“There you are, honey!” Mommy’s wrapped her arms round me tight, and I’m still glowing. Today I can tell her that I liked Sunday school, because I got to be Patricia….

“Goodbye, Patricia!” Mrs. Bruner waves, and her smile is sunshine warming me. Until—

“Why, her name’s not Patricia! It’s Katie!”

“No! No, it’s not! It’s Patricia….” But my sobs can’t sprinkle fairy gold back into my mud-brown hair.

I stumble out the classroom with a punch stain—not a rose—smeared across the front of my dress. Questions about lettuce still whirl unanswered through my brain. The craft clutched in my hands is no four-legged spider, but simply an X. A cross made wrong. And next Sunday the bathroom lion will once again wake up and send me screaming from his roars….

Until, unless, I again become Patricia.

I’m praying that next week we get another new teacher….


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This article has been read 662 times
Member Comments
Member Date
Marilee Alvey02/15/07
I LOVED THIS STORY! My heart ached that, already, this little precious child of God wanted to be somebody else...and just having a different name could convince her that, somehow, she would be "better" if she wasn't frightened by the lion, or didn't spill on her dress, etc. I could imagine it being my granddaughter and I wanted to put my arms around her and say, "Patricia, Katie, or whatever your name might be next week, I love you and think you're just perfect, no matter what, just like Jesus does." Thanks for this touching and telling piece. Tremendous job!
Marilyn Schnepp 02/17/07
This is a delightful and touching story; a child with problems in a "make believe" world with a new name. Precious. I liked this interesting and unusual story of Patricia. Very creative and writing is very good. Nice job.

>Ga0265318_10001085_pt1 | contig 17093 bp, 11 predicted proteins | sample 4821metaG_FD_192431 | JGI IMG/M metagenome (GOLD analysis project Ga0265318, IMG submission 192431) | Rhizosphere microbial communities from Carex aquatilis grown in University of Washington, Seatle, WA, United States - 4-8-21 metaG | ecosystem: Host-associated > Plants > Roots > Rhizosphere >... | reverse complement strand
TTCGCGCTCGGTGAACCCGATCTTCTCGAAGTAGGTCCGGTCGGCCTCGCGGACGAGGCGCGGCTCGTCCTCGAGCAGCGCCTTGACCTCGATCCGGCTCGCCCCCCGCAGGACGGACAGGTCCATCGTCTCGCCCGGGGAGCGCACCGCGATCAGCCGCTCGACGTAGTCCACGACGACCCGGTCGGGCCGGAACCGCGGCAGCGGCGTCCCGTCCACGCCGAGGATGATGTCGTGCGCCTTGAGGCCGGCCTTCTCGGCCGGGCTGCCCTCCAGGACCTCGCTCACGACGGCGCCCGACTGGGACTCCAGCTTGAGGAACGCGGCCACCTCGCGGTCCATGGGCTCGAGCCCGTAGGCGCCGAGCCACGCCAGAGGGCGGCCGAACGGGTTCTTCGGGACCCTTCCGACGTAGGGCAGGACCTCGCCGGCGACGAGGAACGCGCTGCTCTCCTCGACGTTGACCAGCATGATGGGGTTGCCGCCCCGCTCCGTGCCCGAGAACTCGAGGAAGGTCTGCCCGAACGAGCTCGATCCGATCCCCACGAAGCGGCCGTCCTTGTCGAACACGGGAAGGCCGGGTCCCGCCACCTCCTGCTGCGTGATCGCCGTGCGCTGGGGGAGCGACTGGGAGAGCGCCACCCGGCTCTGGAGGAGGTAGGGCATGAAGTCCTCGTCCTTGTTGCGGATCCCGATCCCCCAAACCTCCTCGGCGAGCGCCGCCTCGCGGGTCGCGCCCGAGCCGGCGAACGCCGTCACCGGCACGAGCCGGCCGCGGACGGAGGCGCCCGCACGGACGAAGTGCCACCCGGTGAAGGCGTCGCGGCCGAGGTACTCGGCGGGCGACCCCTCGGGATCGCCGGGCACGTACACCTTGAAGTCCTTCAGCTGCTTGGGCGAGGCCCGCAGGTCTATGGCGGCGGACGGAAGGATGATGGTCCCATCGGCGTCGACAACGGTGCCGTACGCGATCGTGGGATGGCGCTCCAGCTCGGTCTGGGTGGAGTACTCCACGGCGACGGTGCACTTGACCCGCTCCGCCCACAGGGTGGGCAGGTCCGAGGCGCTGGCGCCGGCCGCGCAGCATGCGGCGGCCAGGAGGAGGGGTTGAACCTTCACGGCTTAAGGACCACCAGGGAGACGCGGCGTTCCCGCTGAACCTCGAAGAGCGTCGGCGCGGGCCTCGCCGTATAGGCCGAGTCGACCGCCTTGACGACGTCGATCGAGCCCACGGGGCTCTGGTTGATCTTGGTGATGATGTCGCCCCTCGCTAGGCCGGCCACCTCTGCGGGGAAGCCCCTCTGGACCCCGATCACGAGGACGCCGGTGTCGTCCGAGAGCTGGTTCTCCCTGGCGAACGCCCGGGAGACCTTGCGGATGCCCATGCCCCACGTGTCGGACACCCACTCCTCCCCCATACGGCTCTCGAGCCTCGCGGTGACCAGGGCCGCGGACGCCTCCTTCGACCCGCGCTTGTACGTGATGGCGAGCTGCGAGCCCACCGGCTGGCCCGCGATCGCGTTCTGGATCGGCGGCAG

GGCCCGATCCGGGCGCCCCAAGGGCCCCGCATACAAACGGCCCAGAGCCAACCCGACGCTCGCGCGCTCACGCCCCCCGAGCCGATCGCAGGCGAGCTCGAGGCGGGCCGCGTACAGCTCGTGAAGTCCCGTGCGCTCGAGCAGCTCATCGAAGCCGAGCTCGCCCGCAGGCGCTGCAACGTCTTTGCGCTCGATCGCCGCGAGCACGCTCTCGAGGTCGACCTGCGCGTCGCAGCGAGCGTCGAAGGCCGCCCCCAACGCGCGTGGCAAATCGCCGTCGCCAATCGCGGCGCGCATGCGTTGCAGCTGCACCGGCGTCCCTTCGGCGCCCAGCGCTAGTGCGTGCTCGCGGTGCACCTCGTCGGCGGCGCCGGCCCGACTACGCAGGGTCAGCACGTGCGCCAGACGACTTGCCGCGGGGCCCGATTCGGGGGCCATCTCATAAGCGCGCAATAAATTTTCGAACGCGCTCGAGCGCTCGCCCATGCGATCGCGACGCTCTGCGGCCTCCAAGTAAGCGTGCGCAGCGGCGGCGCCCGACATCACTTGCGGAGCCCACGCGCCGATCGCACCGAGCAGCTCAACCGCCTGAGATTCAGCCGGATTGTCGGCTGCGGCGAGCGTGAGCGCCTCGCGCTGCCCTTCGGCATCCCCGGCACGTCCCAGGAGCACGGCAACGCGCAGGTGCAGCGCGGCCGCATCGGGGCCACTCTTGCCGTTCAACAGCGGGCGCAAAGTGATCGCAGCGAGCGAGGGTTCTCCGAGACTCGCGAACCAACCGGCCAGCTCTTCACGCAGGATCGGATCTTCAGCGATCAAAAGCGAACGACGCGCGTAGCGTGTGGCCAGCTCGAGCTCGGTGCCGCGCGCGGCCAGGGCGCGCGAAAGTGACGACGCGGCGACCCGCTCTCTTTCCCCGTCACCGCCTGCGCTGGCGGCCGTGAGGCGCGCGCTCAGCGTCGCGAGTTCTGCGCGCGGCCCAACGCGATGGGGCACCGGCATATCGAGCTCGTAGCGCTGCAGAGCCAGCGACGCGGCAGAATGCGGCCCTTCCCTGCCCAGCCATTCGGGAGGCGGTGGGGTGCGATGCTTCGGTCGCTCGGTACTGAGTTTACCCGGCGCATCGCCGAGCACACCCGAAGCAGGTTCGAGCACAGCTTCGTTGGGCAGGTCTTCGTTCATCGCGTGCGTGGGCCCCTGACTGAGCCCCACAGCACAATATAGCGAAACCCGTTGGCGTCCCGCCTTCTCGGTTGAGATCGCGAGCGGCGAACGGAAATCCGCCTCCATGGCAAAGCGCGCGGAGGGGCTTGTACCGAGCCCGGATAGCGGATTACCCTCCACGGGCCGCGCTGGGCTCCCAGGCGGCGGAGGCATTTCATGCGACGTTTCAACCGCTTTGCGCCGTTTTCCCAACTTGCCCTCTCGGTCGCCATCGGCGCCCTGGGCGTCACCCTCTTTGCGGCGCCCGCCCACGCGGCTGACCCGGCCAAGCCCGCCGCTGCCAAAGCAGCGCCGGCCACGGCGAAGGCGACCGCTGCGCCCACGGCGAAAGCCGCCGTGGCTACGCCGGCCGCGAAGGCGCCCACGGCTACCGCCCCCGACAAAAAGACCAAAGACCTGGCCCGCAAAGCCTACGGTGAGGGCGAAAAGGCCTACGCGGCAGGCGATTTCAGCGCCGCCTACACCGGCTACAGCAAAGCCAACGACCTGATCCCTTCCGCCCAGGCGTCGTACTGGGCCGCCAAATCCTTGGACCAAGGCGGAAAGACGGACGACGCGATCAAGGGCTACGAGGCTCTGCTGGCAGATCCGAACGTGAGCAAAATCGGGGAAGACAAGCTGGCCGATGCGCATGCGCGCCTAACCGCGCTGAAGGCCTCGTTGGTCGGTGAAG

Jen Davis02/18/07
A fantastic story that was such a joy to read! I loved the comparisons you made in the 6th and 7th paragraphs. The part about the lettuce was really cute, and the children’s voices were so real. My favorite part, though, was when Katie’s mother picked her up. You pulled the story together perfectly. Excellent writing!
Julie Arduini02/18/07
I loved this. The lettuce, the spider cross, the punch stain, such vivid writing. I heard from a 60 something grandma that she did this same thing as a child and the new name stuck and her mother never said a word. How funny...
Jacquelyn Horne02/19/07
Our first reaction to this could be, "Why was she lying?" But I think you answered it beautifully. We need to be more careful when we deal with children. We never know what is behind their actions. Maybe they are hurting and no one knows. Good story.
terri tiffany02/20/07
This was wonderful! You had such good detail and you put me right there in the heart of the little girl. Nice writing!
Ed VanDeMark03/15/07
Julie
I'm writing this two weeks after it appeared as a challenge piece. I'm not sure if you will go back and read the comments on your former articles but I hope you will this time. When I read this story I wrote to a fellow faithwriter and asked her to read it. The two of you write like identical twins. Look up terri tiffany's work and I think you will agree. I love her work and I'm coming to love yours as well. Many of your other pieces make me think of her as well. When people comment on my work I look up their profile...that is how I got back to this article. Keep up the great work.
Patricia Casey03/20/07
I chose to read this article because the girl's make-believe name is the same as mine. What a fascinating story, told with great detail and made believable with your great talent. I am blessed to enjoy your creativity and brilliant writing.

In Jesus' Name,

Patricia